The Silicon Valley Voice

Power To Your Voice

Work Daze: Hello, I Hate You.

Has this ever happened to you?

Your company makes a passel of new hires, some of whom are earmarked for your department. Because you have no say in the hiring process, you have no idea who has been hired or what they have been hired to do.

The question is — what do you do when the newbies arrive?

  1. Welcome them warmly. They’re human beings and they will appreciate your kindness.
  2. Be friendly, but cautious. Wait until you really get to know your new co-workers before opening your arms in welcome.
  3. Hate them immediately, and never stop hating them until you have driven away every last one.

Of course, the answer is No. 3. Nothing good can possibly come from having a bunch of shiny new people with new ideas and new energy interrupting the slow slog of slothfulness that has kept you employed for so many years.

This brings is to “5 Ways to Handle an Influx of New People at Your Company,” a recent Jane Burnett post on Ladders website.

Burnett does not understand the threat that new people offer. In fact, she seems to believe that you will benefit from their presence and will want to make their first days really happy and productive. No way! What you want is to make their first days their last days, as soon as possible.

The first of the five welcoming ways is to get to know them.

“Feel free to introduce yourself,” Burnett writes, “and tell them what team you’re part of when you meet them face-to-face for the first time.”

You certainly can do that, but don’t forget the real goal of your first meeting — to judge which of the newbies has been hired to do what you were hired to do. You’ll need to know if your company’s personnel practices are still as slack as when you were hired, or if these new people were specifically selected to replace you with someone who will actually do some work.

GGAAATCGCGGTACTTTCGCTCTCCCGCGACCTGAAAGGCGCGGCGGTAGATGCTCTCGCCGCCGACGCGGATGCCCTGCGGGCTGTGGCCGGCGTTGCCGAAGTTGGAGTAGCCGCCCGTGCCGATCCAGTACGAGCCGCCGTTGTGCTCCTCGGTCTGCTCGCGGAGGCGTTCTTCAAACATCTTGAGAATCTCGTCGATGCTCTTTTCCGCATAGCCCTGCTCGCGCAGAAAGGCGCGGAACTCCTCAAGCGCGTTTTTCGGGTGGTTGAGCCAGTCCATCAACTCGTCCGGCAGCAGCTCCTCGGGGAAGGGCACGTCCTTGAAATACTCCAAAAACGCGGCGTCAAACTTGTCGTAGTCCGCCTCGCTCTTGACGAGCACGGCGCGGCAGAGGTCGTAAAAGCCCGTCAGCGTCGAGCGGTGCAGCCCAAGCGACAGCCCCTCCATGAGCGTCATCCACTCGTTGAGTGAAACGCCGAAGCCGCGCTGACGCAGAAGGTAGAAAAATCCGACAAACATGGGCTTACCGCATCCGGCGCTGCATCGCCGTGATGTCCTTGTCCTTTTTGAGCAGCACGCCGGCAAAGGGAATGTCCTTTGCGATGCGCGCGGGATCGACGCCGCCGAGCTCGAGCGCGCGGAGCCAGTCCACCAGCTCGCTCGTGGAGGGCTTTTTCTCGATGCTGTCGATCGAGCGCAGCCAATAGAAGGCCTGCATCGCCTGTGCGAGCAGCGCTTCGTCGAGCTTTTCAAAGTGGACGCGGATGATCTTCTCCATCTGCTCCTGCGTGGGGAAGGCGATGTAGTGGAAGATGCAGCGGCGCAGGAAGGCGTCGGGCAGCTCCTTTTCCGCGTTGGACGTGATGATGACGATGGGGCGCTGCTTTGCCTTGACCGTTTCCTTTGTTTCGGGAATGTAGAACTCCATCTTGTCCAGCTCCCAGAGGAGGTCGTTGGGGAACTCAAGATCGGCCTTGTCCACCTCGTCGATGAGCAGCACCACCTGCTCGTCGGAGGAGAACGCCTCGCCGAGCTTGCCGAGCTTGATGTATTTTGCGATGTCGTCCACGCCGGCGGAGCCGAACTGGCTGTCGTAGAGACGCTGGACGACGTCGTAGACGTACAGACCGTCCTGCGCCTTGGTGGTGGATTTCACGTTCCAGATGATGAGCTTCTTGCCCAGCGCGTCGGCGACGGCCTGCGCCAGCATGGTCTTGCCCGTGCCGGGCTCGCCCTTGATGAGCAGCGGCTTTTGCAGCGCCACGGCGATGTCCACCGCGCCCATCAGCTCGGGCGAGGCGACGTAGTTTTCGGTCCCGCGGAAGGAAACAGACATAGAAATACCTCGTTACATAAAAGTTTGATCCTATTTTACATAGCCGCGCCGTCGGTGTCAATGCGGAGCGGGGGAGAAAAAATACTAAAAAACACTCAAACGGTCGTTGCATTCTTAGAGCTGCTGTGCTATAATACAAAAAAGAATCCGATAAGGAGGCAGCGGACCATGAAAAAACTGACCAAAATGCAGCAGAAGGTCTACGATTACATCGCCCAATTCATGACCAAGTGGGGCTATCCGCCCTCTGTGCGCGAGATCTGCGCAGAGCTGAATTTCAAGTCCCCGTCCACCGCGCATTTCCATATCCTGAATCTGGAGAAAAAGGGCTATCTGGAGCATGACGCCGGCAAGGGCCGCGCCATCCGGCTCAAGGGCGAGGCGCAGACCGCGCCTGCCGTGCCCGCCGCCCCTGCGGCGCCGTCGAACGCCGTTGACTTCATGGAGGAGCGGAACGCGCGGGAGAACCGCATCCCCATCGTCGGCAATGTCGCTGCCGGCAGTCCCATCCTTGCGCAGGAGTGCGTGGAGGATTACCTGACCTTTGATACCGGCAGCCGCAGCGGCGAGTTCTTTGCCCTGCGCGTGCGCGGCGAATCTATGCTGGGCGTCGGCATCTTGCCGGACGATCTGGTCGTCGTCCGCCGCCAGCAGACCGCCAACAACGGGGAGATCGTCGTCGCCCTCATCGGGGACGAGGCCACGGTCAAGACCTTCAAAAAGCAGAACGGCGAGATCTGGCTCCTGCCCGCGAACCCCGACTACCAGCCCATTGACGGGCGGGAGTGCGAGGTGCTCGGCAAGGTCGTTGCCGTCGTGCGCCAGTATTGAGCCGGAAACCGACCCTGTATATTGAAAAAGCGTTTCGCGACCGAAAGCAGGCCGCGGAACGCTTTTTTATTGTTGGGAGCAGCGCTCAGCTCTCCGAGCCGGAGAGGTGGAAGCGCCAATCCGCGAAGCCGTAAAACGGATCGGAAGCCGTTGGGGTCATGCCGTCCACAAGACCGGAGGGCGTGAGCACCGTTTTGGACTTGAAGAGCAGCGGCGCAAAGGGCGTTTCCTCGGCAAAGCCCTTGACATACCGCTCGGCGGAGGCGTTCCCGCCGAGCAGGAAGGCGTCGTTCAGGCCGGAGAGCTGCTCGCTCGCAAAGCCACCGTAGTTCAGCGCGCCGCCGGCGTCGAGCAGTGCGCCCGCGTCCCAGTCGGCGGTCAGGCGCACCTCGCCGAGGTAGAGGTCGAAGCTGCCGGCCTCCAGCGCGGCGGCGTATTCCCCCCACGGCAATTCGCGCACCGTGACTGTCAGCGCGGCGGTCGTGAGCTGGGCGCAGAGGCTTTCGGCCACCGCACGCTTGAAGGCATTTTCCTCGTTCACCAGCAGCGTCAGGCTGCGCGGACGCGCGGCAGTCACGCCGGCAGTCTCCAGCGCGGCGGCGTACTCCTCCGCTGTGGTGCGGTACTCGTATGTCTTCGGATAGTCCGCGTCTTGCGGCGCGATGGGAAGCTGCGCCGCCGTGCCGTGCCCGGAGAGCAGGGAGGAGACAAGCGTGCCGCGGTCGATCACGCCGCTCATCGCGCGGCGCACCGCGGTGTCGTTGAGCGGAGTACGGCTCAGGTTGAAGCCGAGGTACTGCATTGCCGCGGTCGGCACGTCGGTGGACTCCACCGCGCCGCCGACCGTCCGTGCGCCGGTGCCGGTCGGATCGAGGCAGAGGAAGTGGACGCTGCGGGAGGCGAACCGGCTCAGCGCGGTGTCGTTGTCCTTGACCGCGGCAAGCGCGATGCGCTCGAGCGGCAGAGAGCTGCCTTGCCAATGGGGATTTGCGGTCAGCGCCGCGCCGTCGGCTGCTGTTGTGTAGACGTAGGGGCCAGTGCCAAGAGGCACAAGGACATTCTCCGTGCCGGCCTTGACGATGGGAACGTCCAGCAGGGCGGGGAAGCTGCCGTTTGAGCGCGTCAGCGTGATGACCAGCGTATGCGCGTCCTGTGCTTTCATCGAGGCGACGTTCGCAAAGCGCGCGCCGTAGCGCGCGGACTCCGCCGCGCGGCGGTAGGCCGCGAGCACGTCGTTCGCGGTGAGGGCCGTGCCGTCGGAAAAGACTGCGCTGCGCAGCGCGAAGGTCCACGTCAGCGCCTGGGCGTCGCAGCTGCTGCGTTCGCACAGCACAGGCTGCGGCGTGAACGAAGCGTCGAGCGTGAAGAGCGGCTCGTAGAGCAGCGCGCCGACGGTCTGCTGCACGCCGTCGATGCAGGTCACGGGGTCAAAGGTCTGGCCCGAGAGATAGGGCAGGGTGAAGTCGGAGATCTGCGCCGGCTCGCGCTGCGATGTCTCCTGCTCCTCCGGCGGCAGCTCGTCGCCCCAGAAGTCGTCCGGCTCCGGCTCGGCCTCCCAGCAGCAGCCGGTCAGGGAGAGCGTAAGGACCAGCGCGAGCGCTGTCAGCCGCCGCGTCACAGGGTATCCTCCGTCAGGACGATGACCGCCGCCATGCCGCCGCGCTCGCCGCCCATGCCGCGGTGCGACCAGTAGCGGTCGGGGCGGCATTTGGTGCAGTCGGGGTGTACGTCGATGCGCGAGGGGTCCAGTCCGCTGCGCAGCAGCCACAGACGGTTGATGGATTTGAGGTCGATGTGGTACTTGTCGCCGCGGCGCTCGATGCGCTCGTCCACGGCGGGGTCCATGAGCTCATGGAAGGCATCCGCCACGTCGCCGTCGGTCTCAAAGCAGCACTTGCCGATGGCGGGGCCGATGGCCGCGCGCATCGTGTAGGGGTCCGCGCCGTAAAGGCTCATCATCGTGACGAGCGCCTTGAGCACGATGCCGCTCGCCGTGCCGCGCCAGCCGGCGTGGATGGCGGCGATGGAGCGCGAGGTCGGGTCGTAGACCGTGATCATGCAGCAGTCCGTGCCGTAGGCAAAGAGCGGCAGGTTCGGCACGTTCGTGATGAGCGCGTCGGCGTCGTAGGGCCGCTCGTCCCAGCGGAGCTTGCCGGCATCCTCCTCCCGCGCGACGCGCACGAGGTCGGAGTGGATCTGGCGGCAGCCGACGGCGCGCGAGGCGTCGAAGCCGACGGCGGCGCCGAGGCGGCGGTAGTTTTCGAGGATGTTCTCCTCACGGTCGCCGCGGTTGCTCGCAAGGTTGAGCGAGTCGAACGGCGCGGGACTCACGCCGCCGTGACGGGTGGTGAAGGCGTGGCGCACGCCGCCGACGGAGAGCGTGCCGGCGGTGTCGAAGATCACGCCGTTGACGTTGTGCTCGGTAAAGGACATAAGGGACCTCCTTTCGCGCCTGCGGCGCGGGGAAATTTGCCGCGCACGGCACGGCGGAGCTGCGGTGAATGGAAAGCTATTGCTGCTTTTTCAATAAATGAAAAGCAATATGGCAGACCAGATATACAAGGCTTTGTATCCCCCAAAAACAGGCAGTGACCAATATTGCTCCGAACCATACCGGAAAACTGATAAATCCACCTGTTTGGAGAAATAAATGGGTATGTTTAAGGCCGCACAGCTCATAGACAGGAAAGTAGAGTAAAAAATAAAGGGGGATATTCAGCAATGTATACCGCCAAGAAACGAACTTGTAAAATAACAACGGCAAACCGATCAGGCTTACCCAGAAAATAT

That’s a person you have to hate, and you have to destroy.

“Try not to feel too left out,” is the second piece of advice. In the author’s fairytale mindset, “you can probably learn a lot from at least one new employee on your team, if not more than one”

They might also come to work every day with baked cupcakes with funfetti on the icing, and leave you millions in bitcoins in their wills. Not likely. They’ve arrived to make your job even worse than it is now, and you have to let them know, right at the jump, that you have absolutely no intention of learning anything from anyone anytime soon.

“I’ve gotten this far without knowing anything,” you tell them if they try to make nice. “And I’m not going to start now.”

Strategy No. 3 is to “accept that the office will change.”

“New people will bring new energy into your workspace,” Burnett writes. “They may also bring in fresh perspectives and new ideas.”

No, thanks! The last thing you want is for someone to take a fresh look at what you are — and are not — doing. Explain to the newbies that the last time the company had a new idea was in 1887, when management decided to switch from goose-quill pens to sharpened Popsicle sticks. It didn’t work out, and there’s never been a new idea since.

“Be open to their questions” is welcoming way No. 4. The article suggests that “whether they need someone to quickly show them the ropes, or have questions about the kind of work you do, be receptive to their questions and concerns.”

Absolutely! And remember — you’re not under oath.

So, let them know that the boss likes to be called “Fatty Chrome Dome,” and that the HR department was recently moved to a nearby Taco Bell. By the time they figure out the truth, they’ll either have been fired by Fatty Chrome Dome, or done themselves in eating Beefy Fritos burritos.

The final piece of advice for dealing with new hires is to “introduce them to key people.” Why? So they can run to management and complain about you? They’ve already met you; who else do they need to know?

Most important of all — think positive. With proper misdirection, and a little friendly sabotage, at least a few of the new hires will turn out to be even worse employees than you are.

In comparison to them, you’ll truly shine.

Bob Goldman was an advertising executive at a Fortune 500 company, but he finally wised up and opened Bob Goldman Financial Planning in Sausalito, California. He now works out of Bellingham, Washington. He offers a virtual shoulder to cry on at


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